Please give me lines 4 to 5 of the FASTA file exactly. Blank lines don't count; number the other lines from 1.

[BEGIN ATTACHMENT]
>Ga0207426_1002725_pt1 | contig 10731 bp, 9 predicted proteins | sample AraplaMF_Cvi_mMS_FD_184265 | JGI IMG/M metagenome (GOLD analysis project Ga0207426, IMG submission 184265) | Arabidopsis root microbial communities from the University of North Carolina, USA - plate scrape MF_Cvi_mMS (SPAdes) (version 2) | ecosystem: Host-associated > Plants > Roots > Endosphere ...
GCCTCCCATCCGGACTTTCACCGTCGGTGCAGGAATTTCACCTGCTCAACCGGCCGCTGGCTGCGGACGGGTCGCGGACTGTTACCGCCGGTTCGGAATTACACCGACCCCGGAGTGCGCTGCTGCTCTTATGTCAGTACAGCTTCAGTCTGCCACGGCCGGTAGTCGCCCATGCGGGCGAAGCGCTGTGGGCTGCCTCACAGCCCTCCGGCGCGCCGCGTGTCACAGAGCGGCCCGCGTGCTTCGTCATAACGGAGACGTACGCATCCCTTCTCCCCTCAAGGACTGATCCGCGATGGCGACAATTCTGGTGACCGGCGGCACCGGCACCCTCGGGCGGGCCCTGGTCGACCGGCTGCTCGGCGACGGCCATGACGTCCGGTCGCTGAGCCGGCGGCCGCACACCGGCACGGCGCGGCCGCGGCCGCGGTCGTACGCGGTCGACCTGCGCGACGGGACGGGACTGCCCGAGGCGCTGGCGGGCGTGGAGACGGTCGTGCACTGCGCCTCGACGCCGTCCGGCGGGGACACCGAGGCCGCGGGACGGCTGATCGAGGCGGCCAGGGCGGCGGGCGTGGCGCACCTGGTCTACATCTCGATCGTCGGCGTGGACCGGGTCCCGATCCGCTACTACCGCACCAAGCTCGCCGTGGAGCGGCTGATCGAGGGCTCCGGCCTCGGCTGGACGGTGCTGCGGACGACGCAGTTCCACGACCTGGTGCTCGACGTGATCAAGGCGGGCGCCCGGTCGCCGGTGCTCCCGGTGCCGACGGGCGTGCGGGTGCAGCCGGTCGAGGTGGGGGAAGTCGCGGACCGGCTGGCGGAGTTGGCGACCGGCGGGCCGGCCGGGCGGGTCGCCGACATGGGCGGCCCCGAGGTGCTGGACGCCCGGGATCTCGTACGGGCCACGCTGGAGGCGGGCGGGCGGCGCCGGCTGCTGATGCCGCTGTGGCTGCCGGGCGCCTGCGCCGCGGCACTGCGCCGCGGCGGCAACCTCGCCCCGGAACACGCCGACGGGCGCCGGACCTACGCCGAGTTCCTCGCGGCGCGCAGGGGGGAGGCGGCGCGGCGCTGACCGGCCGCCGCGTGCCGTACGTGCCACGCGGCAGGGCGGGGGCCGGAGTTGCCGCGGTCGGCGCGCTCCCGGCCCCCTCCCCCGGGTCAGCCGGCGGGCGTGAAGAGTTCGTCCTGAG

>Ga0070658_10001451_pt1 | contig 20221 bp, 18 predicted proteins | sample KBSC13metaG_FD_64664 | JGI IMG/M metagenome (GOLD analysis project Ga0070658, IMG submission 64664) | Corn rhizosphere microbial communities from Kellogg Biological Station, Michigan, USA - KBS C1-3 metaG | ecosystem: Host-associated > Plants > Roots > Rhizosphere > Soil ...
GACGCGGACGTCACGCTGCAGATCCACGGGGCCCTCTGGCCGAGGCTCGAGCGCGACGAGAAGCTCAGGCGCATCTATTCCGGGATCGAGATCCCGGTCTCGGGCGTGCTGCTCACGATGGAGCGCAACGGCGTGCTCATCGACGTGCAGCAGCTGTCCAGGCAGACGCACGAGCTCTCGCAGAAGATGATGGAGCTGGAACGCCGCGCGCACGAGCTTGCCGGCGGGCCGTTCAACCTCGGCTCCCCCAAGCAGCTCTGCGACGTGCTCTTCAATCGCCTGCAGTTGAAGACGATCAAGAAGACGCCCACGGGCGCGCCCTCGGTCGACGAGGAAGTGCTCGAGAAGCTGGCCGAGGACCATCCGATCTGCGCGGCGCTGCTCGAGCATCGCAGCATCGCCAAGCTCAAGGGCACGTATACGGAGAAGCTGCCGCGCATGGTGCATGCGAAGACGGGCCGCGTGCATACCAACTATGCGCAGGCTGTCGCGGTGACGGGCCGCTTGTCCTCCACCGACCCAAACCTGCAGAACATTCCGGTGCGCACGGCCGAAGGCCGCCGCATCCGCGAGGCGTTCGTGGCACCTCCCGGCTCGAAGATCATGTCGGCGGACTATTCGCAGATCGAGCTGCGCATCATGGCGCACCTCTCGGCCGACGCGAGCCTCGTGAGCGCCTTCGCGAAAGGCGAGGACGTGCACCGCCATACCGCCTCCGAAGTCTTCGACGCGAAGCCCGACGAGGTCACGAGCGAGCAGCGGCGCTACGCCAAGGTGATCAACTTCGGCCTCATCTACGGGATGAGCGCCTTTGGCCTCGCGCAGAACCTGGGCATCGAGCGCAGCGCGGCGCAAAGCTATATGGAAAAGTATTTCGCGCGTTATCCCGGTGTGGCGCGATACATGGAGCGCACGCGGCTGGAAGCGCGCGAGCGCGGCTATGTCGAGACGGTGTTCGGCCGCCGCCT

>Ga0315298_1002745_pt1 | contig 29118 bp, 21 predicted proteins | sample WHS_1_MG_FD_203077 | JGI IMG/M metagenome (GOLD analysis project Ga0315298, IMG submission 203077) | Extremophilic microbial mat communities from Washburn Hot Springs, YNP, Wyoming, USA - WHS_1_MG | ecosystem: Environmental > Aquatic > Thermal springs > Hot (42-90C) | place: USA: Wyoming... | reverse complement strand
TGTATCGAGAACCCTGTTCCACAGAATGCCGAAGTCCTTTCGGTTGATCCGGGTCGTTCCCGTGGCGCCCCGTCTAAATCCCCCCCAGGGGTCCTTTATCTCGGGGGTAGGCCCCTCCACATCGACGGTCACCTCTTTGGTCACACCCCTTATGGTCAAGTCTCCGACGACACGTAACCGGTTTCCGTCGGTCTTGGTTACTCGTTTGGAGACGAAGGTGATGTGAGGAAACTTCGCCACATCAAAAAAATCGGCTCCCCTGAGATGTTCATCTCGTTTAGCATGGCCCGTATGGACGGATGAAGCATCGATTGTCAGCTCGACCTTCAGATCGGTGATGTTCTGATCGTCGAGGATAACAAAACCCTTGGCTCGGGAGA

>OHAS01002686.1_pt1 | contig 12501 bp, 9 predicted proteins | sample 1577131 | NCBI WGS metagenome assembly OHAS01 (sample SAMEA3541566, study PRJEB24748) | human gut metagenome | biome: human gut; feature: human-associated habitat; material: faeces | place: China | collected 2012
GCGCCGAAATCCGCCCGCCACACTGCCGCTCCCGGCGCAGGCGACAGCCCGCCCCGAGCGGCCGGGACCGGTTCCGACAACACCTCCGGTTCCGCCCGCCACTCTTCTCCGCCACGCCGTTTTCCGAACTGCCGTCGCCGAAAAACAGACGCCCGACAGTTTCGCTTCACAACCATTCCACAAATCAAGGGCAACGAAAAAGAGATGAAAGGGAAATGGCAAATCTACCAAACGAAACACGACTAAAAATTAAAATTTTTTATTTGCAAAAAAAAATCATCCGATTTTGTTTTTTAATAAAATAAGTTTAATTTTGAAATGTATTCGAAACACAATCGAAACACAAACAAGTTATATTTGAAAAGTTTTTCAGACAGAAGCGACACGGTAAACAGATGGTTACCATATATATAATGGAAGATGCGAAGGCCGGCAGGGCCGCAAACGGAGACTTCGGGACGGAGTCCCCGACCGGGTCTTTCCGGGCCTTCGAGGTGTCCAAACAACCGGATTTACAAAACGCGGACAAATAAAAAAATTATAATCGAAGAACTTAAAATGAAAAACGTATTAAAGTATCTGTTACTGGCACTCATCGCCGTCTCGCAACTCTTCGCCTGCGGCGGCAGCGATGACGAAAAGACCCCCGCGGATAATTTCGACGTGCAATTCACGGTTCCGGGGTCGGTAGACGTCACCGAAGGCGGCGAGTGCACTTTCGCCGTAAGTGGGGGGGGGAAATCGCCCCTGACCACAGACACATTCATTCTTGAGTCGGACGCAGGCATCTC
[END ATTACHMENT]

GACGCGGACGTCACGCTGCAGATCCACGGGGCCCTCTGGCCGAGGCTCGAGCGCGACGAGAAGCTCAGGCGCATCTATTCCGGGATCGAGATCCCGGTCTCGGGCGTGCTGCTCACGATGGAGCGCAACGGCGTGCTCATCGACGTGCAGCAGCTGTCCAGGCAGACGCACGAGCTCTCGCAGAAGATGATGGAGCTGGAACGCCGCGCGCACGAGCTTGCCGGCGGGCCGTTCAACCTCGGCTCCCCCAAGCAGCTCTGCGACGTGCTCTTCAATCGCCTGCAGTTGAAGACGATCAAGAAGACGCCCACGGGCGCGCCCTCGGTCGACGAGGAAGTGCTCGAGAAGCTGGCCGAGGACCATCCGATCTGCGCGGCGCTGCTCGAGCATCGCAGCATCGCCAAGCTCAAGGGCACGTATACGGAGAAGCTGCCGCGCATGGTGCATGCGAAGACGGGCCGCGTGCATACCAACTATGCGCAGGCTGTCGCGGTGACGGGCCGCTTGTCCTCCACCGACCCAAACCTGCAGAACATTCCGGTGCGCACGGCCGAAGGCCGCCGCATCCGCGAGGCGTTCGTGGCACCTCCCGGCTCGAAGATCATGTCGGCGGACTATTCGCAGATCGAGCTGCGCATCATGGCGCACCTCTCGGCCGACGCGAGCCTCGTGAGCGCCTTCGCGAAAGGCGAGGACGTGCACCGCCATACCGCCTCCGAAGTCTTCGACGCGAAGCCCGACGAGGTCACGAGCGAGCAGCGGCGCTACGCCAAGGTGATCAACTTCGGCCTCATCTACGGGATGAGCGCCTTTGGCCTCGCGCAGAACCTGGGCATCGAGCGCAGCGCGGCGCAAAGCTATATGGAAAAGTATTTCGCGCGTTATCCCGGTGTGGCGCGATACATGGAGCGCACGCGGCTGGAAGCGCGCGAGCGCGGCTATGTCGAGACGGTGTTCGGCCGCCGCCT

>Ga0315298_1002745_pt1 | contig 29118 bp, 21 predicted proteins | sample WHS_1_MG_FD_203077 | JGI IMG/M metagenome (GOLD analysis project Ga0315298, IMG submission 203077) | Extremophilic microbial mat communities from Washburn Hot Springs, YNP, Wyoming, USA - WHS_1_MG | ecosystem: Environmental > Aquatic > Thermal springs > Hot (42-90C) | place: USA: Wyoming... | reverse complement strand